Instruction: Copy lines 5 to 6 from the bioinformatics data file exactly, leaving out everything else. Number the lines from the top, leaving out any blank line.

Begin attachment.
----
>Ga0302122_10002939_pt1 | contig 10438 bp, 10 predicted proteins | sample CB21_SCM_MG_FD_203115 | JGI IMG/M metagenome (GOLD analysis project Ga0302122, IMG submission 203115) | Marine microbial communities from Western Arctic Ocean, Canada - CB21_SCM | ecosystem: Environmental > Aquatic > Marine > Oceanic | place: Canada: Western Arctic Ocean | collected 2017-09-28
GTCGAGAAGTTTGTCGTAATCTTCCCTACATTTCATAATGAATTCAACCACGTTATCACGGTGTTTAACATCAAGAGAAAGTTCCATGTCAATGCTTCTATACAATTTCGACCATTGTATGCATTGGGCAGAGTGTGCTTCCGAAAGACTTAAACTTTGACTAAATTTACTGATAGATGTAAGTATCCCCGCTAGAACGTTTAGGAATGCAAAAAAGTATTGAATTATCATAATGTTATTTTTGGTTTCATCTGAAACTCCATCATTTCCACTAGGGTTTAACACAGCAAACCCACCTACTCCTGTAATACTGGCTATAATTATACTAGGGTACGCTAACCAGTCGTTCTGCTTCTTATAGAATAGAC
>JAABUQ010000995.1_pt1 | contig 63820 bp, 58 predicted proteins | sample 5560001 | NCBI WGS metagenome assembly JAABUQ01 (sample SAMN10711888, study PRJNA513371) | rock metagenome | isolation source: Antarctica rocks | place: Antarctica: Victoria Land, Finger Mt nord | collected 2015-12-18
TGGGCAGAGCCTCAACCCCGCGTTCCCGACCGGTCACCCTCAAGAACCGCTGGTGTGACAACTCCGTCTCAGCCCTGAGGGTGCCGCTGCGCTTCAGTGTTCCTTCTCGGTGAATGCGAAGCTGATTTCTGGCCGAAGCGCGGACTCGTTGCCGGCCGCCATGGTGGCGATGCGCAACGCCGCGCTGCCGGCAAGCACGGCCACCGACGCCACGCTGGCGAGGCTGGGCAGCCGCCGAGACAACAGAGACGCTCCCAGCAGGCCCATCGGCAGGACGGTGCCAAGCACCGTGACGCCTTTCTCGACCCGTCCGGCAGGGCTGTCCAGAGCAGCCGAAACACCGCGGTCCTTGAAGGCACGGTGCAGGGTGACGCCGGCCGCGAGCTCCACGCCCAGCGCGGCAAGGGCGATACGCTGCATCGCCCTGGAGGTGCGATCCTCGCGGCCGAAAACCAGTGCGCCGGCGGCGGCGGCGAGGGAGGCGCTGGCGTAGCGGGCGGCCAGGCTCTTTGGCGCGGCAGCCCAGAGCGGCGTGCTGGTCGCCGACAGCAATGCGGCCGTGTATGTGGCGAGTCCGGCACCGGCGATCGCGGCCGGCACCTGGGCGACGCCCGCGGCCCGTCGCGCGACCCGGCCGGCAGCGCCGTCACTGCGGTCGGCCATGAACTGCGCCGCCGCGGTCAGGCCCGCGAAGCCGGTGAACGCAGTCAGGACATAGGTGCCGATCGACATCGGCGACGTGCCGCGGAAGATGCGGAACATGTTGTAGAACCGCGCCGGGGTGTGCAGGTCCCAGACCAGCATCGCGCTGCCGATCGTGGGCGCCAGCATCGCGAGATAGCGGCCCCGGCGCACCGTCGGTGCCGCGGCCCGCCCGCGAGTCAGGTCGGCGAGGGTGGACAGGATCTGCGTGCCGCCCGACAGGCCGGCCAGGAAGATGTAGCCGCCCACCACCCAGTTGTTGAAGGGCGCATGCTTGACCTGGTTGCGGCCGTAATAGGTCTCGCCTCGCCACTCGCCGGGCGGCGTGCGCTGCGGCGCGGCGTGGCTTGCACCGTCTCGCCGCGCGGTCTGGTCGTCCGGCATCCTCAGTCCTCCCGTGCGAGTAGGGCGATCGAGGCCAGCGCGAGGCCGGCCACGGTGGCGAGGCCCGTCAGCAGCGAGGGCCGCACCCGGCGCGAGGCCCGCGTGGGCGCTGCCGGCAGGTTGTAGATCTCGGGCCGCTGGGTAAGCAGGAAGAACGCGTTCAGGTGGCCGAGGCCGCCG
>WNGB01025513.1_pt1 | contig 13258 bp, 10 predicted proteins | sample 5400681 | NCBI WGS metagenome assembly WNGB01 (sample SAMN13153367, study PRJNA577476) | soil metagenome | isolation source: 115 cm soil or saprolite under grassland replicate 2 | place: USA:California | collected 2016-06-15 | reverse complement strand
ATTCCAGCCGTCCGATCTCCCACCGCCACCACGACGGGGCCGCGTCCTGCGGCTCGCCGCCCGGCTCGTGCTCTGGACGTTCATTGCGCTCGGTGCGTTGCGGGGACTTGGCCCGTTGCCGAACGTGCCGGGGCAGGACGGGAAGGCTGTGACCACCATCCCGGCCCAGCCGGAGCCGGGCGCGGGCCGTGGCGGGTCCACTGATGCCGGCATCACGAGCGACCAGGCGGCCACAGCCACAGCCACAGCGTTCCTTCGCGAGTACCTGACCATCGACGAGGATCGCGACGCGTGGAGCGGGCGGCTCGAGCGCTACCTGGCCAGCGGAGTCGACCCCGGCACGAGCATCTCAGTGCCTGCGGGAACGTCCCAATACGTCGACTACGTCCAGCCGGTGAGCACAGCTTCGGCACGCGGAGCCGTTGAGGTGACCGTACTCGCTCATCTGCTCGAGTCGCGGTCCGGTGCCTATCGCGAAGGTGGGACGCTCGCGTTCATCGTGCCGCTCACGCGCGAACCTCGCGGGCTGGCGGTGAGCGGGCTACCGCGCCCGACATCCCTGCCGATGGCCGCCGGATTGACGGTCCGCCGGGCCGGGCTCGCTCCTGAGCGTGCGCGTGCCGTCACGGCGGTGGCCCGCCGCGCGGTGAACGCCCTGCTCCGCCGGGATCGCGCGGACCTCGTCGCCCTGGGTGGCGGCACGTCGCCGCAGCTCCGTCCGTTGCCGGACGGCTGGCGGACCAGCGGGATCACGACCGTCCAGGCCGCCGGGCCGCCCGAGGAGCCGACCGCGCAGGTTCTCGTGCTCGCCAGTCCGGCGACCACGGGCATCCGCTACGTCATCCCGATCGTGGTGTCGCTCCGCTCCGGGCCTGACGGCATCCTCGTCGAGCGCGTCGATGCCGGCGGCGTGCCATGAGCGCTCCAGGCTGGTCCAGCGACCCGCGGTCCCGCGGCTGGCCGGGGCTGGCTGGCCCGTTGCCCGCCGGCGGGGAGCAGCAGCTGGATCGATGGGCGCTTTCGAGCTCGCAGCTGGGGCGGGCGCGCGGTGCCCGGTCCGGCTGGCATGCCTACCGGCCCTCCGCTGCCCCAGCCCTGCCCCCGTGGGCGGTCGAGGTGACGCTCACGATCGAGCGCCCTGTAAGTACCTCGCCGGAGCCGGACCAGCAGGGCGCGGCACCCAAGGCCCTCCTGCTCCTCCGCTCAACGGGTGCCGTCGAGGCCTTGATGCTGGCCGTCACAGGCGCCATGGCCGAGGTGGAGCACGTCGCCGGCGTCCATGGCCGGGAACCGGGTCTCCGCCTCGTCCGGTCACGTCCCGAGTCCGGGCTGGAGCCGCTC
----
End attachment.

>WNGB01025513.1_pt1 | contig 13258 bp, 10 predicted proteins | sample 5400681 | NCBI WGS metagenome assembly WNGB01 (sample SAMN13153367, study PRJNA577476) | soil metagenome | isolation source: 115 cm soil or saprolite under grassland replicate 2 | place: USA:California | collected 2016-06-15 | reverse complement strand
ATTCCAGCCGTCCGATCTCCCACCGCCACCACGACGGGGCCGCGTCCTGCGGCTCGCCGCCCGGCTCGTGCTCTGGACGTTCATTGCGCTCGGTGCGTTGCGGGGACTTGGCCCGTTGCCGAACGTGCCGGGGCAGGACGGGAAGGCTGTGACCACCATCCCGGCCCAGCCGGAGCCGGGCGCGGGCCGTGGCGGGTCCACTGATGCCGGCATCACGAGCGACCAGGCGGCCACAGCCACAGCCACAGCGTTCCTTCGCGAGTACCTGACCATCGACGAGGATCGCGACGCGTGGAGCGGGCGGCTCGAGCGCTACCTGGCCAGCGGAGTCGACCCCGGCACGAGCATCTCAGTGCCTGCGGGAACGTCCCAATACGTCGACTACGTCCAGCCGGTGAGCACAGCTTCGGCACGCGGAGCCGTTGAGGTGACCGTACTCGCTCATCTGCTCGAGTCGCGGTCCGGTGCCTATCGCGAAGGTGGGACGCTCGCGTTCATCGTGCCGCTCACGCGCGAACCTCGCGGGCTGGCGGTGAGCGGGCTACCGCGCCCGACATCCCTGCCGATGGCCGCCGGATTGACGGTCCGCCGGGCCGGGCTCGCTCCTGAGCGTGCGCGTGCCGTCACGGCGGTGGCCCGCCGCGCGGTGAACGCCCTGCTCCGCCGGGATCGCGCGGACCTCGTCGCCCTGGGTGGCGGCACGTCGCCGCAGCTCCGTCCGTTGCCGGACGGCTGGCGGACCAGCGGGATCACGACCGTCCAGGCCGCCGGGCCGCCCGAGGAGCCGACCGCGCAGGTTCTCGTGCTCGCCAGTCCGGCGACCACGGGCATCCGCTACGTCATCCCGATCGTGGTGTCGCTCCGCTCCGGGCCTGACGGCATCCTCGTCGAGCGCGTCGATGCCGGCGGCGTGCCATGAGCGCTCCAGGCTGGTCCAGCGACCCGCGGTCCCGCGGCTGGCCGGGGCTGGCTGGCCCGTTGCCCGCCGGCGGGGAGCAGCAGCTGGATCGATGGGCGCTTTCGAGCTCGCAGCTGGGGCGGGCGCGCGGTGCCCGGTCCGGCTGGCATGCCTACCGGCCCTCCGCTGCCCCAGCCCTGCCCCCGTGGGCGGTCGAGGTGACGCTCACGATCGAGCGCCCTGTAAGTACCTCGCCGGAGCCGGACCAGCAGGGCGCGGCACCCAAGGCCCTCCTGCTCCTCCGCTCAACGGGTGCCGTCGAGGCCTTGATGCTGGCCGTCACAGGCGCCATGGCCGAGGTGGAGCACGTCGCCGGCGTCCATGGCCGGGAACCGGGTCTCCGCCTCGTCCGGTCACGTCCCGAGTCCGGGCTGGAGCCGCTC